Warren talks jobs, Wall Street

(Gazette Photo by Rebeca Oliveira) Elizabeth Warren talks to JP residents during a house party on Oct. 12.

EGLESTON SQ.—Democratic U.S. Senate candidate Elizabeth Warren said she was “astonished” at Congress’s failure to pass the American Jobs Act after a campaign house party in JP on Oct. 12.

“People across this country, across this state, are hurting. I don’t understand how anyone could vote against the jobs bill,” Warren told the Gazette.

Warren returned to Jamaica Plain for an hour-long appearance at Julian Cyr’s Amory Street home, talking to about 40 supporters in Cyr’s kitchen about her past and why she decided to run for Senate.

When the Gazette asked her position on the Occupy Boston protest, Warren replied, “Washington is rigged by those who can hire an army of lobbyists and lawyers…I’ve been working on Wall Street protests my whole life. [But] everyone has to obey the law.”

Warren, a Harvard professor, is credited as the mastermind behind the creation of the federal Consumer Financial Protection Bureau as part of a financial reform package passed in 2010. From 2008 to 2010, she chaired a congressional oversight panel for the bank-bailout program known as the Troubled Asset Relief Program.

Her short talk was complete with a history lesson on how the U.S. handled itself after the Great Depression and World War II. It invested in education and infrastructure, Warren said, and created new regulations for the financial sector. Warren said this is why the country had almost 50 years of prosperity.

“I thought the fight was in [the] 2008 [presidential election]. We’d write simple rules, put sensible people in charge and spend the next 50 years investing in America’s future,” similar to what happened earlier this century, Warren said.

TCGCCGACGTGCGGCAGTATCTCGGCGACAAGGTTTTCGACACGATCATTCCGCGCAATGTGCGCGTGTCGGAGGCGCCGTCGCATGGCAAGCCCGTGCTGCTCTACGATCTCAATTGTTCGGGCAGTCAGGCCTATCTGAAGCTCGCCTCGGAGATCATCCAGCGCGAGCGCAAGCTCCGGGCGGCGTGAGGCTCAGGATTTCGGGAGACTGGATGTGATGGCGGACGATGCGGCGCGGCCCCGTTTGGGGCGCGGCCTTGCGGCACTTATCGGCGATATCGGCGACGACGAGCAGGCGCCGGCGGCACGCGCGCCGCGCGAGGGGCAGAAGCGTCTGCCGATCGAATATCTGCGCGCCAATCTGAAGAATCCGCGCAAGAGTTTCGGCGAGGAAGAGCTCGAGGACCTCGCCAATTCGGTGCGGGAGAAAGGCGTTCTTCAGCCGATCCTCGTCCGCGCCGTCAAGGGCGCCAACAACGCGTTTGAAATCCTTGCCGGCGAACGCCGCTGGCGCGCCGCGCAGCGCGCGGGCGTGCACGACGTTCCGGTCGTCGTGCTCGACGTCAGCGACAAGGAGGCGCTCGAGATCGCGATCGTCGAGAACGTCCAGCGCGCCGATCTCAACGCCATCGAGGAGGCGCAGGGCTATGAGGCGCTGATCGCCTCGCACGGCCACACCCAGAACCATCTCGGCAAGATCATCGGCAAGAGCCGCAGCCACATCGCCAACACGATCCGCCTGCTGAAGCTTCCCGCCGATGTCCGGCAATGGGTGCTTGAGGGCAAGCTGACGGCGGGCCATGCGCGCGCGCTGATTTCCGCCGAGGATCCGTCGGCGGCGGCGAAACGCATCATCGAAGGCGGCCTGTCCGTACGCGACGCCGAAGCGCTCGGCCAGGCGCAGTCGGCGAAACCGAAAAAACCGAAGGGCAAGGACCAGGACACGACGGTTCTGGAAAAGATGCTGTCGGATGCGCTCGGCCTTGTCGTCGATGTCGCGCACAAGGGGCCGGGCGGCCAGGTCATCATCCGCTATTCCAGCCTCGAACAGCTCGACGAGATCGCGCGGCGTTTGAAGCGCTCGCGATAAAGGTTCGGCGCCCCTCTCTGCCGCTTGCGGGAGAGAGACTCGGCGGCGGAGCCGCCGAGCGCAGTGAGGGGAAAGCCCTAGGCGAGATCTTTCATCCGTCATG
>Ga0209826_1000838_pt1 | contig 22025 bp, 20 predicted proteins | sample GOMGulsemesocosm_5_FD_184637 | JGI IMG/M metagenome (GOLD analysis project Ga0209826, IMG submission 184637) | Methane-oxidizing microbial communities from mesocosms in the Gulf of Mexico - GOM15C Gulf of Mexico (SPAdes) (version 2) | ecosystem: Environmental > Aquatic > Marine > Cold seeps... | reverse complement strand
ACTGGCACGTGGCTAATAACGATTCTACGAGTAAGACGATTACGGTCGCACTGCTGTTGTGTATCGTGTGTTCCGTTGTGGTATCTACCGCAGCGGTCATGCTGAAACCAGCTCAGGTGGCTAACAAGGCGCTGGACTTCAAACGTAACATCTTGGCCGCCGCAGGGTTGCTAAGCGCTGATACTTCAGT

Warren proposed a similar path for the future, where the American government would invest in affordable education and re-create a strong middle class.

“I speak for the people in this kitchen, in this neighborhood, in this state,” Warren continued.

“She’s so genuine, honest and real,” Cyr told the Gazette. “We have a candidate that’s too good to not be in this seat.”

Warren had previously visited JP in August, before declaring her candidacy for Senate last month.

JPers can be “a feisty group,” Warren told the Gazette after her short speech. “They remind me that this could still be fun.”

“When I heard about this, I couldn’t resist it. It’s an exciting time to get involved in this campaign,” said Ericka Richard, a friend of Cyr’s.

Cyr, the evening’s host, previously worked on Gov. Deval Patrick’s re-election campaign and has been politically active in other parts of the state. He moved to JP earlier this year.

National media reporters, including from the New York Times, attended the house party.

Other Democratic candidates for the seat include: state Rep. Thomas Conroy, who represents Wayland, Lincoln and Sudbury; City Year founder and 2010 special election Senate candidate Alan Khazei; immigration lawyer Marisa DeFranco; engineer Herb Robinson; entrepreneur Bill Cimbrelo; and corporate lawyer James Coyne King.

The winner of the Democratic primaries will face Republican incumbent Scott Brown in the November 2012 election.

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